Medical Device Daily Associate
CardioOptics (Wilmington, Massachusetts), a company developing therapeutic catheter systems that allow doctors to see directly through flowing blood and inside the heart as they treat cardiovascular disease, said it has completed a $26.5 million Series B financing.
The oversubscribed round was led by new investor Novo A/S and joined by Investor Growth Capital, the Hillman Co. and Rockport Venture Partners, who also are new investors in the company.
Existing investors Cardinal Partners, Sequel Venture Partners and Primus Venture Partners all participated as well.
The company said that proceeds from the financing round would be used primarily to commercialize its first product, the FDA-approved Coronary Sinus Access (CSA) System designed for vision-guided implantation of cardiac resynchronization therapy pacemakers to treat heart failure and to complete development of CardioOptics' therapeutic catheter ablation system to treat atrial fibrillation (AF).
Both products incorporate the company's infrared fiber-optic Trans-Blood Vision (TBV) technology. TBV allows doctors to see forward out the tip of a catheter through flowing blood and directly visualize intracardiac and intravascular anatomy in real time.
“This is an exciting time for the company as we begin to roll out the CSA System this quarter in the U.S. market and finish developing our next-generation AF catheter ablation system in preparation for clinical trials in 2007,“ said President and CEO Todd Davenport.
Davenport told Medical Device Daily that the focus of the CSA System “is to facilitate placing the third lead,“ from a pacemaker into the heart.
He said that all cardiac rhythm therapy or biventricular pacers require that three leads be placed in the heart, two in the “relatively easy areas of the right atrium and the right ventricle.“
The third lead, he said, has to be placed in the more “tricky“ coronary sinus. “That's the one that this system has been designed to significantly reduce the amount of procedure time“ needed for lead placement in the coronary sinus.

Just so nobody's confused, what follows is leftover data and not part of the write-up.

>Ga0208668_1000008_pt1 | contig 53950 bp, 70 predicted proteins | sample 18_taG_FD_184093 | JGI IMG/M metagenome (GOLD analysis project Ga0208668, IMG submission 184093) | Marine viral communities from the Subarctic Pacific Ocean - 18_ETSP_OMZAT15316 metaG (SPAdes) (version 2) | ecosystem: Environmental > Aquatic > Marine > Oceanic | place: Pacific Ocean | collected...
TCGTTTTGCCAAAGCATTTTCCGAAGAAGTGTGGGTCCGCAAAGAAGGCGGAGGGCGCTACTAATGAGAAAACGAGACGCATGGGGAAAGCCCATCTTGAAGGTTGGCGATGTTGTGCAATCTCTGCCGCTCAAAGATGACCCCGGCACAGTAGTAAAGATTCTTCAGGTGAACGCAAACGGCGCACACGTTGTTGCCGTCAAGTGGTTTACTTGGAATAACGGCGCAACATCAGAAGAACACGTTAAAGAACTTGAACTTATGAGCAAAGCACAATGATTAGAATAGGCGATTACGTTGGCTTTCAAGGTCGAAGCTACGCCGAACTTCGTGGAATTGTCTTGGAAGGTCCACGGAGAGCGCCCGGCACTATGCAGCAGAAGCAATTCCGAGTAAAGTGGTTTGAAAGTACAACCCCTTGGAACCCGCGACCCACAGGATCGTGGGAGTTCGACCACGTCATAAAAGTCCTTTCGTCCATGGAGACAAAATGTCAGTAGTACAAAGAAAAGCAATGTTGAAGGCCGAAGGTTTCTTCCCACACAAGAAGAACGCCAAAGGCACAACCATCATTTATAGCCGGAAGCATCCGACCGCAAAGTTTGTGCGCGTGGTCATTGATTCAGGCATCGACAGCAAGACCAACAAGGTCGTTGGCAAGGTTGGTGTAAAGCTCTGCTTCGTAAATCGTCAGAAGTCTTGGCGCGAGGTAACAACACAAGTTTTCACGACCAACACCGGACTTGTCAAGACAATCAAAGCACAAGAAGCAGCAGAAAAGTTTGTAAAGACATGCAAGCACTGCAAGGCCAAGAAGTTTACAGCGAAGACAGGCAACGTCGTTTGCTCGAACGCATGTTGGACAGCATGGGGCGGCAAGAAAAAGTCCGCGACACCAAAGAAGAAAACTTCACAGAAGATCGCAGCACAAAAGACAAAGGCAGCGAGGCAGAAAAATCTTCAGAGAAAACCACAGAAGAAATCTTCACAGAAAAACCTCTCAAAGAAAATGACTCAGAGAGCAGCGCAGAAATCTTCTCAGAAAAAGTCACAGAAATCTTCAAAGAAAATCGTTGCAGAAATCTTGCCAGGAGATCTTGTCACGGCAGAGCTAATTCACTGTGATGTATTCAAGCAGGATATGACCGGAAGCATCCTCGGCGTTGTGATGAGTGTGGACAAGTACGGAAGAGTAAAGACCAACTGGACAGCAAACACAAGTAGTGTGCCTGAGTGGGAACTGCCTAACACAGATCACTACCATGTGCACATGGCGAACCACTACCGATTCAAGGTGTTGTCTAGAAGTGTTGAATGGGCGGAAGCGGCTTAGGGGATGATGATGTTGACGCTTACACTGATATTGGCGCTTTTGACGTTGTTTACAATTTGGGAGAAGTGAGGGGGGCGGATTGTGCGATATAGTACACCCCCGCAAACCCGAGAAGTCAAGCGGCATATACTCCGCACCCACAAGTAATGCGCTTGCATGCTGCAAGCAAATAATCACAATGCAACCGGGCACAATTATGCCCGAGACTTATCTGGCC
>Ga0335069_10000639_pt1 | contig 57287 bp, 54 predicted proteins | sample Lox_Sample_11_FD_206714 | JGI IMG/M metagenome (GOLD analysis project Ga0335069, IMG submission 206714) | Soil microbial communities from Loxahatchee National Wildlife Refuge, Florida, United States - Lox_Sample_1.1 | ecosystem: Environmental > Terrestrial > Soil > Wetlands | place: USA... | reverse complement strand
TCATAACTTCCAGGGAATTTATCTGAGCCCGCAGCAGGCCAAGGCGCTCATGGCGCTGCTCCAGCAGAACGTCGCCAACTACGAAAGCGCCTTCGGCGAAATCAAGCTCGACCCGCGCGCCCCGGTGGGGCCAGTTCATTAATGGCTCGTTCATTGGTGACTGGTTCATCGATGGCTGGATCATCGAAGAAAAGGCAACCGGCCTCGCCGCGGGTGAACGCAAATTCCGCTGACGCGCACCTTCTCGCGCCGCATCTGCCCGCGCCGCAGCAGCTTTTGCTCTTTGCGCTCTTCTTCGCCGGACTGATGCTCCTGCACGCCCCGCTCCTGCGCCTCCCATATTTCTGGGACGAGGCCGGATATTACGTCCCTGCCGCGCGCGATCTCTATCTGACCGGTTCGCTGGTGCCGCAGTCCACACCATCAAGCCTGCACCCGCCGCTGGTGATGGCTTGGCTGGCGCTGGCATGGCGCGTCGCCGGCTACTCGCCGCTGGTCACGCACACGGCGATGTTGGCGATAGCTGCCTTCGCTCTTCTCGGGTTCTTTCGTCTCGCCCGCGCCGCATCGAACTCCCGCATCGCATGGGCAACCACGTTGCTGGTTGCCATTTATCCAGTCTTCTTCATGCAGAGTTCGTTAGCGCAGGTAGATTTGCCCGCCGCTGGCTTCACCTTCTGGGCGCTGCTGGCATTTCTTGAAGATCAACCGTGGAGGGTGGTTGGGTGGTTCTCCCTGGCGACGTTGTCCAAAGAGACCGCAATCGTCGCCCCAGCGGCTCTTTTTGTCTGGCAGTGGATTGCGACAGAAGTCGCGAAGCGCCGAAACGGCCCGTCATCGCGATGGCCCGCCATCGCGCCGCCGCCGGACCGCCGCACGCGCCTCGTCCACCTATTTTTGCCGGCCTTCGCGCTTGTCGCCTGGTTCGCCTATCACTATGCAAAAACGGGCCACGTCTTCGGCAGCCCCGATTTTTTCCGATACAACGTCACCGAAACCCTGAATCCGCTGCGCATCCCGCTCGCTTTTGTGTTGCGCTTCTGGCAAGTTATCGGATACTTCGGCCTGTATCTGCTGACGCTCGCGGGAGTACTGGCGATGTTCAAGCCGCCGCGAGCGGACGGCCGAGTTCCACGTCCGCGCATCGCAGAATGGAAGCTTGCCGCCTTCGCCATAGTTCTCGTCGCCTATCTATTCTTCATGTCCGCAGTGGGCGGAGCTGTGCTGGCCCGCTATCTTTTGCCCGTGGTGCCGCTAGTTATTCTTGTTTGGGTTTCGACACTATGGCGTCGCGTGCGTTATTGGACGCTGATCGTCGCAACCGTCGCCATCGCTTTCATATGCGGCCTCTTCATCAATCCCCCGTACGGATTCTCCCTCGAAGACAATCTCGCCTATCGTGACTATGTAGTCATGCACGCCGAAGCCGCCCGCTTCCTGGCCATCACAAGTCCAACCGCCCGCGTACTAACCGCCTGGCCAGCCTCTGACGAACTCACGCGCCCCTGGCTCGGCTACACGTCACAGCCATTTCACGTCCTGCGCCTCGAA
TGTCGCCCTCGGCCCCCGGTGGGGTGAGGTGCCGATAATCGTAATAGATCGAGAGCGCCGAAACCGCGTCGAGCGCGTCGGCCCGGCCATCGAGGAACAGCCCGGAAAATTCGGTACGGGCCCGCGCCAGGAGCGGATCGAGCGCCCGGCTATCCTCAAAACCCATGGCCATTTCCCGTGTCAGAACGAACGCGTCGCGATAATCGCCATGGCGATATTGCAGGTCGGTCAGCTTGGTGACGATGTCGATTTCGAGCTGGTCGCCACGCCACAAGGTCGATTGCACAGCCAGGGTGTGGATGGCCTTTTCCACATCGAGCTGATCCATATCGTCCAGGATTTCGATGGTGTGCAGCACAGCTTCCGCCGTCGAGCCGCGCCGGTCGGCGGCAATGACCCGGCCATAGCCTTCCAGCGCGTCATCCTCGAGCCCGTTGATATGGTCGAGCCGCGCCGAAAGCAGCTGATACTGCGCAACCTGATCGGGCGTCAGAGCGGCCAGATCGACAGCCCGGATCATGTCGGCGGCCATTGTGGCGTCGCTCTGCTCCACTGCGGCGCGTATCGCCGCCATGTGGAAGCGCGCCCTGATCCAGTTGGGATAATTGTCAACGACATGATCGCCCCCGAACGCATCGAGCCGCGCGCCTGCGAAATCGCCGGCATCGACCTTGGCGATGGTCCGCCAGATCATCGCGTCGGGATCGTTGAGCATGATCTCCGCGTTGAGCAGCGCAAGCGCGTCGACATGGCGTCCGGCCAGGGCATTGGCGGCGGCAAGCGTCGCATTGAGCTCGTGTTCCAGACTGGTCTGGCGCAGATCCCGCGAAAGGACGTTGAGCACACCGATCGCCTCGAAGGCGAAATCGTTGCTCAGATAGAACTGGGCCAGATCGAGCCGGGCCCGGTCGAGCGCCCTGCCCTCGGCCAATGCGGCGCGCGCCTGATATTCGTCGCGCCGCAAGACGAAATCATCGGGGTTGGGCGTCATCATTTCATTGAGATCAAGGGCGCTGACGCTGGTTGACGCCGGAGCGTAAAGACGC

As part of this financing, Jack Nielsen from Novo A/S and Stephen Campe from Investor Growth Capital have joined CardioOptics' board of directors.
This round follows a $7.5 million Series A in 2002 led by Cardinal Partners, the company's largest shareholder.
Davenport said the company was able to get by on that amount of funding for so long because it was still in developmental mode.
He said the company emerged from this development phase in January 2005 and received its FDA approval for the CSA System in “late 2005.“
Cardinal's Brandon Hull, a CardioOptics director, said, “Our original investment was premised on the hope that CardioOptics' new technology could be developed into a Trans-Blood Vision product aimed at one or two commercially interesting applications. This outstanding team has not only delivered on the initial premise, but has created significant value by convincingly demonstrating that the revolutionary TBV technology is extensible into a wide range of extraordinary therapeutic markets.“
InSight Health Services (Lake Forest, California) reported that it has extended the expiration date of its offer to exchange up to an aggregate of $300 million principal amount of its senior secured floating rate notes due 2011, which were initially issued on Sept. 22, 2005, for a like principal amount of its registered senior secured floating rate notes due 2011, from 5 p.m. EST on Jan. 19 to 5 p.m. EST today.
InSight provides diagnostic imaging and information, treatment and related management services. Its network currently consists of 113 fixed-site centers and 124 mobile facilities.